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Showdown With Sheriff, D.A. Delayed

County: Supervisors urge a compromise on a plan to cap funding for law enforcement. Judy Mikels questions validity of dire budget forecast.


Heading off a showdown with law enforcement officials, county supervisors on Tuesday postponed a decision to reduce public safety budgets, instead seeking a compromise with the sheriff and district attorney.

Making good on his promise to push for cutbacks, Chief Administrative Officer Harry Hufford pointedly told supervisors that funneling millions of dollars into law enforcement hurts all other Ventura County departments and restricts the board's ability to balance the budget.

"The limits placed on county government continues to put county government in an economic vise," Hufford said.

But some of the county's most powerful political forces, including the sheriff and the president of the deputy sheriffs' union, also attended Tuesday's meeting and told supervisors that Hufford's plan would cripple the county's policing efforts.

Such cutbacks would "guarantee a reduction in services every year," Sheriff Bob Brooks warned.

After a heated discussion, board members opted to wait at least another week while the two sides work on a plan they could both endorse.

Hufford is pushing for a 3.75% cap on annual inflationary hikes. The restriction would limit inflationary increases paid for out of the county's general fund. Current increases are pushed largely by raises, which have jumped as high as 10% annually.

The county's direct contributions are in addition to the more than $40 million the law enforcement agencies receive from Proposition 172, a statewide half-cent sales tax for public safety that voters approved in 1993. Under pressure from the sheriff and district attorney, supervisors in 1995 passed an ordinance promising that all Proposition 172 funds would go to four agencies: the district attorney, Sheriff's Department, probation and public defender.

Hufford also is advocating that the county should be able to suspend the ordinance whenever the general fund is too tight.

Hufford's plan is the first serious challenge to the ordinance since its adoption. Tuesday's presentation followed Hufford's budget update last week where he told supervisors they were facing a $7.3-million shortfall and blamed the ordinance for handcuffing his ability to balance the bottom line.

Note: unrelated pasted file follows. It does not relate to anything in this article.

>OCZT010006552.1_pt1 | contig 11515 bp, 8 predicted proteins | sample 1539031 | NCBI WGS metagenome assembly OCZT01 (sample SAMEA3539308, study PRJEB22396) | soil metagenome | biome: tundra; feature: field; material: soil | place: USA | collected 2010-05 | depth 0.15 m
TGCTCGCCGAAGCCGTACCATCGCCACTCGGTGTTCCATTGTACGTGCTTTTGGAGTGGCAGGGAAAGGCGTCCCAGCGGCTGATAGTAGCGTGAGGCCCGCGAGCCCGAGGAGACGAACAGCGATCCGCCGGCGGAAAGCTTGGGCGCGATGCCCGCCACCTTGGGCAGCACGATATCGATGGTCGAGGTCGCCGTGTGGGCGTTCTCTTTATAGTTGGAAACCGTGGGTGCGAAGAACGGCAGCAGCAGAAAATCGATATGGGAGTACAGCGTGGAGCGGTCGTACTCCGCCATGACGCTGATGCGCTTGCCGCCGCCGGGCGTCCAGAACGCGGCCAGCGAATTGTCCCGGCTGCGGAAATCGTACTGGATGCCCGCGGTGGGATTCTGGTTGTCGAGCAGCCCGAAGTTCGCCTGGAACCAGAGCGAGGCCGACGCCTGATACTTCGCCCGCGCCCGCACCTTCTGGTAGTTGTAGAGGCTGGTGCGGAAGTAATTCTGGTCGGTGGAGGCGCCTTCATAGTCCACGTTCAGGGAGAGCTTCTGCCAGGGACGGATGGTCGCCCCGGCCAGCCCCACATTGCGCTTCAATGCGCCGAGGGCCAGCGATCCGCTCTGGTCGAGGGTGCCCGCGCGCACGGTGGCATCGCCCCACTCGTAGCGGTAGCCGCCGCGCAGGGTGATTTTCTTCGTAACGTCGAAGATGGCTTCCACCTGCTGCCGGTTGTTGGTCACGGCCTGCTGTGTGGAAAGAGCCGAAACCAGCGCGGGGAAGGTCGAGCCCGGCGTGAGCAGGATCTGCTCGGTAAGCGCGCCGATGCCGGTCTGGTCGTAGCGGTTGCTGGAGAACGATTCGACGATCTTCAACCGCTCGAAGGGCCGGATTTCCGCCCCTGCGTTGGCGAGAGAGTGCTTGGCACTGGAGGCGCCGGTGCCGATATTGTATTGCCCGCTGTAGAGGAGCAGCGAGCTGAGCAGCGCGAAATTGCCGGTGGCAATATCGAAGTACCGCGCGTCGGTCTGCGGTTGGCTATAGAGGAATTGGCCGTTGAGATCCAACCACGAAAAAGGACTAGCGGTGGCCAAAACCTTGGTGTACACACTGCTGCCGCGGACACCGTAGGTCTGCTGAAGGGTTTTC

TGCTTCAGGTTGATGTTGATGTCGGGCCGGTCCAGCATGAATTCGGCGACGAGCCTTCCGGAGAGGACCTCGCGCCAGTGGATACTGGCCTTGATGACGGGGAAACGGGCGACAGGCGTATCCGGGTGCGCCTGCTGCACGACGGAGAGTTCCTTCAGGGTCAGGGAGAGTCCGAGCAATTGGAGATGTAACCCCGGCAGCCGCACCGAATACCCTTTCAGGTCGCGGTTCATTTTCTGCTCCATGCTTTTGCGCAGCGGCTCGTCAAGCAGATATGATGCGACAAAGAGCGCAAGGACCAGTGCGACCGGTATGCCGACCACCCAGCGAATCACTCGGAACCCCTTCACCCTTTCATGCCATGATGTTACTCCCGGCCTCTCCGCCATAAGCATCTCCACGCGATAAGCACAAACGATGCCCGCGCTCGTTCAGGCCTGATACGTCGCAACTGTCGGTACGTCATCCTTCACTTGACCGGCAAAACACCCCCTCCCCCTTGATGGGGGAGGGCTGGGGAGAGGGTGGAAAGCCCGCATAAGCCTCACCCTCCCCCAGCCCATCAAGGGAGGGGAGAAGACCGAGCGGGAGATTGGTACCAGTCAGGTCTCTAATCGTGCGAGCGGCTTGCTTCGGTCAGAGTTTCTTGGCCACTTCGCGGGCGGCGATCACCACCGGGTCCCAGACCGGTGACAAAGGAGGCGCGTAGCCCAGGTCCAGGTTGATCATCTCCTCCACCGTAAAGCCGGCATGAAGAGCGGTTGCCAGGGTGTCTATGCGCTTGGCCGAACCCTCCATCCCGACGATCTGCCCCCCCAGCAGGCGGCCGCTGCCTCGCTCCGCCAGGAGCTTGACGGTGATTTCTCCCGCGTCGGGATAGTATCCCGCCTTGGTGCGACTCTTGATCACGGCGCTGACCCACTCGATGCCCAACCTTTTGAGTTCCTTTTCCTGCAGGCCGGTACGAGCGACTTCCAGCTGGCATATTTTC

Supervisor Judy Mikels on Tuesday lashed out at Hufford's forecast, arguing that the numbers can easily be manipulated to support one side's view.

"I have absolutely no confidence, none, zip, zero in the numbers out there now," said Mikels, adding she would not support any change in funding until she was assured the board is dealing with accurate information.

"The public wanted cops on the street and district attorneys and firefighters. . . . And I will not vote for a reduction in that or in a reduction in [public safety funding] until I get the right numbers."

Other supervisors said they were confident that Hufford's report, which said that more than half of the county's discretionary funds went toward public safety, was accurate and that some changes are necessary.

"I think this board lost considerable authority over the budget, which concerns me," Supervisor John K. Flynn said. "And I think that has to be corrected somehow."

In comments to supervisors, Brooks and Chief Deputy Dist. Atty. Greg Totten, speaking on behalf of Dist. Atty. Michael D. Bradbury, asked the board to allow for extra time at the bargaining table.

The supervisors agreed, ordering Brooks, Hufford and other undetermined officials to work toward a compromise and return to the board with a report next Tuesday.

Hufford, meanwhile, also will work out the details for when supervisors would be allowed to declare a fiscal emergency and suspend the guaranteed public safety funding.

Brooks said he will dedicate himself in the next week to coming up with alternatives.

"We'll develop an array of options as far as our imagination will take us," Brooks said.

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